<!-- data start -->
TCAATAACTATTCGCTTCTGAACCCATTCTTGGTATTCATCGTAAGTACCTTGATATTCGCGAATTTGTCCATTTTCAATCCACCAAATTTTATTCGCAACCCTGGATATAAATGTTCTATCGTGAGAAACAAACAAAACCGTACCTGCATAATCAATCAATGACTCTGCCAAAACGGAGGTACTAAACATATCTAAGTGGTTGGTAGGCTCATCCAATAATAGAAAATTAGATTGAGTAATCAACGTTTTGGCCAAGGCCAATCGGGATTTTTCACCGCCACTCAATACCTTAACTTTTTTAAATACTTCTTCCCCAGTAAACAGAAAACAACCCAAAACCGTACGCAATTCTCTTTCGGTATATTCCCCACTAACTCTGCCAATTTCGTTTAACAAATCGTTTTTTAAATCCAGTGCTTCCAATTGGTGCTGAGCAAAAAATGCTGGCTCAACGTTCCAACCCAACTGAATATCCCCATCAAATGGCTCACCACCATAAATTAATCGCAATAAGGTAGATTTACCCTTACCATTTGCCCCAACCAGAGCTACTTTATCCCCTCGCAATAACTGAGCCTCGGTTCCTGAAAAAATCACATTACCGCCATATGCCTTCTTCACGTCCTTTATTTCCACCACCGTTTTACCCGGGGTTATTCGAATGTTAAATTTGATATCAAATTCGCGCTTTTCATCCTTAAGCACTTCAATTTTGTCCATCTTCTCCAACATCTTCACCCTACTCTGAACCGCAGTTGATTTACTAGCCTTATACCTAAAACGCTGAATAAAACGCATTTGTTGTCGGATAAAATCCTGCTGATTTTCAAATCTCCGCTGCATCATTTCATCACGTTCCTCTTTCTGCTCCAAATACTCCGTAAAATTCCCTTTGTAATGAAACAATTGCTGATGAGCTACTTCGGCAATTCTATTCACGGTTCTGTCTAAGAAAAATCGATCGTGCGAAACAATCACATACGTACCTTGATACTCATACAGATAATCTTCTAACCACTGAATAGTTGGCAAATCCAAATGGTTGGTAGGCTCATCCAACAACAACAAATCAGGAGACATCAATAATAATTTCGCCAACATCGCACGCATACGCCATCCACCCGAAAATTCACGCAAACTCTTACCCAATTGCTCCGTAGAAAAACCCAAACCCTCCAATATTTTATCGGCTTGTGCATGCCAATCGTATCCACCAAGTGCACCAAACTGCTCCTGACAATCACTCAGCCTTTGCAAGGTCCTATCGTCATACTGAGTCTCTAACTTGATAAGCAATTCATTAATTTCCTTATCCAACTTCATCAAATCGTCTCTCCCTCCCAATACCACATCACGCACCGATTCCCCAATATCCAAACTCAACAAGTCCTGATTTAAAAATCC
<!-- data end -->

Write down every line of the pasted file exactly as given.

TCAATAACTATTCGCTTCTGAACCCATTCTTGGTATTCATCGTAAGTACCTTGATATTCGCGAATTTGTCCATTTTCAATCCACCAAATTTTATTCGCAACCCTGGATATAAATGTTCTATCGTGAGAAACAAACAAAACCGTACCTGCATAATCAATCAATGACTCTGCCAAAACGGAGGTACTAAACATATCTAAGTGGTTGGTAGGCTCATCCAATAATAGAAAATTAGATTGAGTAATCAACGTTTTGGCCAAGGCCAATCGGGATTTTTCACCGCCACTCAATACCTTAACTTTTTTAAATACTTCTTCCCCAGTAAACAGAAAACAACCCAAAACCGTACGCAATTCTCTTTCGGTATATTCCCCACTAACTCTGCCAATTTCGTTTAACAAATCGTTTTTTAAATCCAGTGCTTCCAATTGGTGCTGAGCAAAAAATGCTGGCTCAACGTTCCAACCCAACTGAATATCCCCATCAAATGGCTCACCACCATAAATTAATCGCAATAAGGTAGATTTACCCTTACCATTTGCCCCAACCAGAGCTACTTTATCCCCTCGCAATAACTGAGCCTCGGTTCCTGAAAAAATCACATTACCGCCATATGCCTTCTTCACGTCCTTTATTTCCACCACCGTTTTACCCGGGGTTATTCGAATGTTAAATTTGATATCAAATTCGCGCTTTTCATCCTTAAGCACTTCAATTTTGTCCATCTTCTCCAACATCTTCACCCTACTCTGAACCGCAGTTGATTTACTAGCCTTATACCTAAAACGCTGAATAAAACGCATTTGTTGTCGGATAAAATCCTGCTGATTTTCAAATCTCCGCTGCATCATTTCATCACGTTCCTCTTTCTGCTCCAAATACTCCGTAAAATTCCCTTTGTAATGAAACAATTGCTGATGAGCTACTTCGGCAATTCTATTCACGGTTCTGTCTAAGAAAAATCGATCGTGCGAAACAATCACATACGTACCTTGATACTCATACAGATAATCTTCTAACCACTGAATAGTTGGCAAATCCAAATGGTTGGTAGGCTCATCCAACAACAACAAATCAGGAGACATCAATAATAATTTCGCCAACATCGCACGCATACGCCATCCACCCGAAAATTCACGCAAACTCTTACCCAATTGCTCCGTAGAAAAACCCAAACCCTCCAATATTTTATCGGCTTGTGCATGCCAATCGTATCCACCAAGTGCACCAAACTGCTCCTGACAATCACTCAGCCTTTGCAAGGTCCTATCGTCATACTGAGTCTCTAACTTGATAAGCAATTCATTAATTTCCTTATCCAACTTCATCAAATCGTCTCTCCCTCCCAATACCACATCACGCACCGATTCCCCAATATCCAAACTCAACAAGTCCTGATTTAAAAATCC